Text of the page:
Pollution Abatement Costs, Regulation, and Plant-Level Productivity
We analyze the connection between productivity, pollution abatement expenditures, and other measures of environmental regulation for plants in three industries (paper, oil, and steel). We examine data from 1979 to 1990, considering both total factor productivity levels and growth rates. Plants with higher abatement cost levels have significantly lower productivity levels. The magnitude of the impact is somewhat larger than expected: $1 greater abatement costs appears to be associated with the equivalent of $1.74 in lower productivity for paper mills, $1.35 for oil refineries, and $3.28 for steel mills. However, these results apply only to variation across plants in productivity levels. Estimates looking at productivity variation within plants over time, or estimates using productivity growth rates show a smaller (and insignificant) relationship between abatement costs and productivity. Other measures of environmental regulation faced by the plants (compliance status, enforcement activity, and emissions) are not significantly related to productivity.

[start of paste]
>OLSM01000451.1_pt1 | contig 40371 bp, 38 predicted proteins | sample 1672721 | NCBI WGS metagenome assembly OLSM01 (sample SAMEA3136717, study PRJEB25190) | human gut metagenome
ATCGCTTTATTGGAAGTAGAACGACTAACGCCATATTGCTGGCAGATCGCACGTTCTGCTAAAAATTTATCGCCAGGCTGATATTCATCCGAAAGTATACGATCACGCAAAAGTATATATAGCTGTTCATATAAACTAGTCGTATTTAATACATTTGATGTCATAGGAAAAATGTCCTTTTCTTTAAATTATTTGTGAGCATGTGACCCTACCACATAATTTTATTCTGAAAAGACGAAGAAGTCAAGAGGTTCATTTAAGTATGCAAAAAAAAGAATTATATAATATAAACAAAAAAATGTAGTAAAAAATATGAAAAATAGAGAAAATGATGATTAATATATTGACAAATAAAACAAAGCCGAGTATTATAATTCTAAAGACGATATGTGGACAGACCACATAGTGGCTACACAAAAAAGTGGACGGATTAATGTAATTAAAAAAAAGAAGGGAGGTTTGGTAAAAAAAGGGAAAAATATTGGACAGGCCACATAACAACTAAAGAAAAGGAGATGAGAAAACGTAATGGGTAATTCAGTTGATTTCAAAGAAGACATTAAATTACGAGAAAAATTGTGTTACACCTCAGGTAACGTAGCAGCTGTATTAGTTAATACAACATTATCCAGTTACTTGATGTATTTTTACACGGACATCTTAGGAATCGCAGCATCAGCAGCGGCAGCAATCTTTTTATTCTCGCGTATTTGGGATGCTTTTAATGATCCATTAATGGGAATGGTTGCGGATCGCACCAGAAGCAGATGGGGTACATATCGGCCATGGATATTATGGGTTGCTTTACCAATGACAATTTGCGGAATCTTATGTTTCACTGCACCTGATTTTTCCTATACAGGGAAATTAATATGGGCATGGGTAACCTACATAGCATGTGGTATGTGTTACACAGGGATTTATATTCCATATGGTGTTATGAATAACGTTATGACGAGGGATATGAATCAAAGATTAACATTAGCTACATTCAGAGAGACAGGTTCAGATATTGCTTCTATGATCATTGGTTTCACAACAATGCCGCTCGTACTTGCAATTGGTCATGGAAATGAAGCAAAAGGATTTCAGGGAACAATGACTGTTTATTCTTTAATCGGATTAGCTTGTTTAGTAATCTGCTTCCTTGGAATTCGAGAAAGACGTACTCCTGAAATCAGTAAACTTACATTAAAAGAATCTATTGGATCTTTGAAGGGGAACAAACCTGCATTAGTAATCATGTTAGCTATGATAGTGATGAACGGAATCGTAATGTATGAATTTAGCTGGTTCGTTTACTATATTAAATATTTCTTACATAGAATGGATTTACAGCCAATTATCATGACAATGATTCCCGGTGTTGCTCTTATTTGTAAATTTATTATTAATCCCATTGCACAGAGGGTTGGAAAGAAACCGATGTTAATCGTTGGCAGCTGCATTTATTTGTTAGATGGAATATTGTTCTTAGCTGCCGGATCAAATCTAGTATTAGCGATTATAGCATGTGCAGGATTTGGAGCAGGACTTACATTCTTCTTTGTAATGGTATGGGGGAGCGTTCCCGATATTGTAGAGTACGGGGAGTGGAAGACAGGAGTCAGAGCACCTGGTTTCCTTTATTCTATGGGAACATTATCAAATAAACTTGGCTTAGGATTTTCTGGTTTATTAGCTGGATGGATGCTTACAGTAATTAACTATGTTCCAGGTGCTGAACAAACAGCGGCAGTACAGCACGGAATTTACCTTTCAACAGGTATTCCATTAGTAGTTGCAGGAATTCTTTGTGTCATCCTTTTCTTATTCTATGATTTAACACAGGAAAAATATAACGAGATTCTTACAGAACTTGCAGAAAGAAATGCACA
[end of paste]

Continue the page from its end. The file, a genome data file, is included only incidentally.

|Date of creation:||Jan 1995|
|Date of revision:|
|Publication status:||published as Gray, Wayne B. (ed.) Economic costs and consequences of environmental regulation, International Library of Environmental Economics and Policy. Aldershot, U.K. and Burlington, VT: Ashgate, Dartmouth, 2002.|
|Contact details of provider:|| Postal: National Bureau of Economic Research, 1050 Massachusetts Avenue Cambridge, MA 02138, U.S.A.|
Web page: http://www.nber.org
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